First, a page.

COMMISSIONER OF INCOME TAX Vs. JYOTI APPARELS
HIGH COURT OF DELHI
COMMISSIONER OF INCOME TAX
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(1.) FRAMED the following substantial question of law for determination :
"Whether Tribunal was correct in law in holding that the interest amount of Rs. 65,03,390 earned by the assessee on FDRs was a business income and would qualify for relief under s. 80HHC of the Act - both parties framed an identical question of law, the only difference being that the interest amount for that year was Rs. 34,53,115.
3. We have heard the submissions of Ms. Prem Lata Bansal, senior standing counsel for the Department and Dr. S. Narayanan, advocate for the assessee. Dr. Narayanan's submissions on the issue of the nature of interest income have been noticed and dealt with in our detailed judgment in the batch of appeals, of which the present appeal forms part. We
have negatived the plea of the assessee and held that interest earned on FDRs cannot be construed as business income.
Therefore, the question that arises in this appeal should be answered in the negative and in favour of the Department.
(2.) HOWEVER , one other plea of Dr. Narayanan requires to be dealt with. This was on the principle of consistency. It is stated that the issue first arose in the asst. yr. 1990 -91, when in the absence of cl. (baa) the interest income could be claimed as business income. The CIT(A) had overruled the AO and held in favour of the assessee that this was "very
closely connected with the export business." The Department had accepted this order and thereafter right upto asst. yr.
1996 -97 the income from the FDRs was treated as business income. However, in the asst. yr. 1997 -98 the (decision of) AO held that the interest income did not have nexus with the export business and could not be treated as business income. The CIT(A) reversed the AO and held that the past practice of allowing such interest as business income had to
business income as the FDRs were made for the purpose of export business i.e. for overdraft facility and for obtaining
export quota. Therefore such interest income had to be included in the profit of business under Expln. (baa) to s.
80HHC. For the asst. yr. 1998 -99 the AO once again held that interest income was not business income. This was upheld basis of the earlier orders of the Tribunal, on the principle of consistency. Dr. Narayanan has also handed over to us appeal and holding that the interest income from FDRs was business income. Thus for asst. yr. 1999 -2000 also the AO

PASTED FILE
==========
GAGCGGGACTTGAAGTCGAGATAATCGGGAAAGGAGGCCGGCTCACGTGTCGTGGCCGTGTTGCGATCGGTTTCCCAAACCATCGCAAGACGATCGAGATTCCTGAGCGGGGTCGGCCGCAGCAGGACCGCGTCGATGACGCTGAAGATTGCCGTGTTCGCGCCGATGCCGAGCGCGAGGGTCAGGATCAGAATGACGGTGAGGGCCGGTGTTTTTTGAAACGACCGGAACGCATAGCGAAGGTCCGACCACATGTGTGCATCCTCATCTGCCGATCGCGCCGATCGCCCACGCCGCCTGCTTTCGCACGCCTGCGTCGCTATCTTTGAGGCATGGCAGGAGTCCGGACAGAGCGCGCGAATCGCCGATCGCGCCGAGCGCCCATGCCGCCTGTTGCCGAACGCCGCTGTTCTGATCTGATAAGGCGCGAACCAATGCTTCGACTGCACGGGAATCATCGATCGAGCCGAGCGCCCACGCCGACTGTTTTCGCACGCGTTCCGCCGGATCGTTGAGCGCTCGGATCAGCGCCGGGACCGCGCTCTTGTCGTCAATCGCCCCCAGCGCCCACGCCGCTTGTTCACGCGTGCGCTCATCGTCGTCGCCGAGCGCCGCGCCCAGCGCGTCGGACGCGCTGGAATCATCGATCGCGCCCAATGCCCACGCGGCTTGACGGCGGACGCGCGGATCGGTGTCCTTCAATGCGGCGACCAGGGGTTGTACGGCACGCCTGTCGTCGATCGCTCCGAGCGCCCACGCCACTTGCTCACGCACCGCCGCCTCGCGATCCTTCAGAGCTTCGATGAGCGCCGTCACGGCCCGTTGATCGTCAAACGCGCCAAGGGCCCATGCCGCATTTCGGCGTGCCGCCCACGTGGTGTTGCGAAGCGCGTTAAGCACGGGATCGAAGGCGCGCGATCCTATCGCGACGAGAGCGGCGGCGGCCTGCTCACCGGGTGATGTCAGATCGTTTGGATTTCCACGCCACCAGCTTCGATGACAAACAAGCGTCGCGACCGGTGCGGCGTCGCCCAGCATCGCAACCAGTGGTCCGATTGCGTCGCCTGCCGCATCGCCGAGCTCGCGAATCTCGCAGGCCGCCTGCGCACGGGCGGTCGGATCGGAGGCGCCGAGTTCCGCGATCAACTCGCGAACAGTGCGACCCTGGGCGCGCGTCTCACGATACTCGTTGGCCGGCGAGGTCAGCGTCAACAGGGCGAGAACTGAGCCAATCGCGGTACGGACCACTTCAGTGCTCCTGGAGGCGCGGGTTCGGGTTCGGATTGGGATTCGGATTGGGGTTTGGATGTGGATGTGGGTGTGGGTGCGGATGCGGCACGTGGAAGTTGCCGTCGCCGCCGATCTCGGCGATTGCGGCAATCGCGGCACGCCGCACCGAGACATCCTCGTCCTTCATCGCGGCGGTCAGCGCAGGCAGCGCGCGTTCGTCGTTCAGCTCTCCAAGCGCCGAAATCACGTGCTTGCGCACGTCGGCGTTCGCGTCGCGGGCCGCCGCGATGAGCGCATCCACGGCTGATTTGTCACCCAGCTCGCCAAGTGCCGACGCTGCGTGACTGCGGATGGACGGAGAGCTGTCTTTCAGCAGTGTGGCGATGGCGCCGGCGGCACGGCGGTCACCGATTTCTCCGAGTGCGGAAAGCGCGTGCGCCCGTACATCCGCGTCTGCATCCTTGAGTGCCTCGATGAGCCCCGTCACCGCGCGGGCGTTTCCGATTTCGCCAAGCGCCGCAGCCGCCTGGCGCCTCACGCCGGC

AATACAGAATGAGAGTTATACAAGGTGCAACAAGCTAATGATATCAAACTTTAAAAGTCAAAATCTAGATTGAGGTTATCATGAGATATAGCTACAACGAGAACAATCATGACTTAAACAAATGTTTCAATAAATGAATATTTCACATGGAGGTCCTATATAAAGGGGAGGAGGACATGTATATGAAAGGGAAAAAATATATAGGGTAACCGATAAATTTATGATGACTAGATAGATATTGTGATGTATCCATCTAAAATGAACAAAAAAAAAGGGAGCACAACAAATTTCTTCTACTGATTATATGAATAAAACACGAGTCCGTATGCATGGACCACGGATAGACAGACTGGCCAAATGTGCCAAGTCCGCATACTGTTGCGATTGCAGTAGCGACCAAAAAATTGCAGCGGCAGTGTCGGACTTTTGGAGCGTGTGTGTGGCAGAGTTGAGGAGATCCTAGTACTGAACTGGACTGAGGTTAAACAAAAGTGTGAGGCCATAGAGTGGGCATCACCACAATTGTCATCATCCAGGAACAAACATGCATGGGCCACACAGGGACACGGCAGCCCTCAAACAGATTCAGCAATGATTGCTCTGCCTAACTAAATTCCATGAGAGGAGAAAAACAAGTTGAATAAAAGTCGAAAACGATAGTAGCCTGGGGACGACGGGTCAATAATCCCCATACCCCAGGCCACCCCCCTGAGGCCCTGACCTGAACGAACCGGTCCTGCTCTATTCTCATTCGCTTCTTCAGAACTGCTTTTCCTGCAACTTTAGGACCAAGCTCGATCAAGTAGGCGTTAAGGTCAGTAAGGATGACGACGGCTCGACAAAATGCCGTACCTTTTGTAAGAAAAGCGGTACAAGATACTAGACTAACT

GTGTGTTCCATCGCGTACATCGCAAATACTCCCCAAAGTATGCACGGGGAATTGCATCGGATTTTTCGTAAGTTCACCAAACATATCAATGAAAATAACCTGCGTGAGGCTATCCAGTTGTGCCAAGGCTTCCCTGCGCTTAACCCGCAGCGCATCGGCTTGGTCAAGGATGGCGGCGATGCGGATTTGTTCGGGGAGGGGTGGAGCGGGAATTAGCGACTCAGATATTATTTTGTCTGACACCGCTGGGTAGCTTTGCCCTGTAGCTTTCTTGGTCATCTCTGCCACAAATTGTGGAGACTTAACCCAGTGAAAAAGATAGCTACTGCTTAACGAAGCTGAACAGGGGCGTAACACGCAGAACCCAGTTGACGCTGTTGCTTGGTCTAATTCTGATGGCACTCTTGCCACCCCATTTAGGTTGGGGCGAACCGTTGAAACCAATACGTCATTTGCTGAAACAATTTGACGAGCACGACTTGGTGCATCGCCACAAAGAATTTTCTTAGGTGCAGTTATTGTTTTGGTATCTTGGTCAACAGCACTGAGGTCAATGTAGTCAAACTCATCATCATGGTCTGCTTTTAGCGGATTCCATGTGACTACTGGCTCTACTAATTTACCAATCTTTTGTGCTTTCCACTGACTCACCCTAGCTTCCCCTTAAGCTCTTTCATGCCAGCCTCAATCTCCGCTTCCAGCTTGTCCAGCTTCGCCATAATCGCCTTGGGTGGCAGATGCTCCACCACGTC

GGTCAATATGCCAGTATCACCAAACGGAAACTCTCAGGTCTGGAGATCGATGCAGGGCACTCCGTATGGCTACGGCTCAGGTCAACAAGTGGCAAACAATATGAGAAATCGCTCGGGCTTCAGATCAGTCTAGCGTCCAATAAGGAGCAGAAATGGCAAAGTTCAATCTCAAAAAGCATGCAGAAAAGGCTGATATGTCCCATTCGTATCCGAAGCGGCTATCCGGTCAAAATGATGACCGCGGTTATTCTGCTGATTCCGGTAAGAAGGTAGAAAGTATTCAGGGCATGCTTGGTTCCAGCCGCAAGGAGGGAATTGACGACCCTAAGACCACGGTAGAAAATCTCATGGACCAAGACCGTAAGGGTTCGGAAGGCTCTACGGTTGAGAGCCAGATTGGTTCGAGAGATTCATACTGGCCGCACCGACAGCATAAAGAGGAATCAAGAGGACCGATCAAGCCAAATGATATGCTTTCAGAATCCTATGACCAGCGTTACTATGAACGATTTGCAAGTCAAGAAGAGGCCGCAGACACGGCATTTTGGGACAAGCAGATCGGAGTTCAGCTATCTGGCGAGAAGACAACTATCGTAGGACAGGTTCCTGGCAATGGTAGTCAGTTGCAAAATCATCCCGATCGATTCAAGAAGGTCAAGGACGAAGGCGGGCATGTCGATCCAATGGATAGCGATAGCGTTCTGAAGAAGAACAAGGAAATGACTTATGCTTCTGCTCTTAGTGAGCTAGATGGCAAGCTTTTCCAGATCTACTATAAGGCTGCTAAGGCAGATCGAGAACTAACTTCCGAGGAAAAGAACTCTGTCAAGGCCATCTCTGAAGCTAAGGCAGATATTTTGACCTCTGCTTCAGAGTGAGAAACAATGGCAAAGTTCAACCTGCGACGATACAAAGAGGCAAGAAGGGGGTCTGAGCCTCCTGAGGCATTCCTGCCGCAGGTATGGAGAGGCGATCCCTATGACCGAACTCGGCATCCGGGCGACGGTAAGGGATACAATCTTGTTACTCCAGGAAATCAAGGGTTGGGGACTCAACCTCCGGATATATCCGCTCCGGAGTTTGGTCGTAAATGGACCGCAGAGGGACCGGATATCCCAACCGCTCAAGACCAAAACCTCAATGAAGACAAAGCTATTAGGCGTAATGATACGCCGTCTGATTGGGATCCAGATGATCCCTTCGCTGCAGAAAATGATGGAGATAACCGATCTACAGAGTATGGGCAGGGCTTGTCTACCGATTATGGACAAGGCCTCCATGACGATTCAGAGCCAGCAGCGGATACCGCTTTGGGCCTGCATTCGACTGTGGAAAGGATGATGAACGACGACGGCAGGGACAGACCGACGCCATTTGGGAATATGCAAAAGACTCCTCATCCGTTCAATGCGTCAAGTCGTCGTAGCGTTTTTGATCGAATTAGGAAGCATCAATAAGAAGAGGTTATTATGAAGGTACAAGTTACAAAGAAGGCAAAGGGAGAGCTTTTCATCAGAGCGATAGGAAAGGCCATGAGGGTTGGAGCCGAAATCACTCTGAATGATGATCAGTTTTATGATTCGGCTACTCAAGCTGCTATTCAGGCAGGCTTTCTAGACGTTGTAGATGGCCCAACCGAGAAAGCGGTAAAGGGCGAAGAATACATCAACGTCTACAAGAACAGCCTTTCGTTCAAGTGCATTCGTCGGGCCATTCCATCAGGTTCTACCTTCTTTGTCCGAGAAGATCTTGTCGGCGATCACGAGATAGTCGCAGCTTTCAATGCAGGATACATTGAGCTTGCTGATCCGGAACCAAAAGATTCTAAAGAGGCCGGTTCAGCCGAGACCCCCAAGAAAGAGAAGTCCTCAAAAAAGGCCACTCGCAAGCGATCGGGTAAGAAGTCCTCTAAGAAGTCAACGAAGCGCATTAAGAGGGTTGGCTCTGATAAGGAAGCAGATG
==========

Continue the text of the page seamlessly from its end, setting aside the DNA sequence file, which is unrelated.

held against the assessee while the CIT(A) and the Tribunal have held in favour of the assessee.
(3.) WHILE the assessee may have a point on the issue of consistency, the change in the law brought about w.e.f. 1st interest income in the present cases should be treated as income from other sources for the purposes of s. 56 but also be allowable as deduction under Expln. (baa). That is not possible. As has been explained hereinabove, once a receipt is
treated as income from other sources it goes out entirely from the ambit of s. 80HHC. In the facts of the present case, it
must be held that the approach of the Department in the years previous to asst. yr. 1997 -98 was not in consonance with
vs. Shri Ram Honda Power Equip. & Ors. (2007) 207 CTR (Del) 689 - -Ed.] of which these appeals formed part. We are of
the view that, in the facts and circumstances of the present case, the AO was justified in taking a different view in the
years 1997 -98 and 1998 -99. The Tribunal was therefore in error in allowing the deduction only on the principle of
Allow both appeals with no orders as to costs. If appeal effect had already been given consequent upon the impugned
order of the Tribunal, the concerned AO will now redetermine the s. 80HHC deduction in accordance with our judgment;
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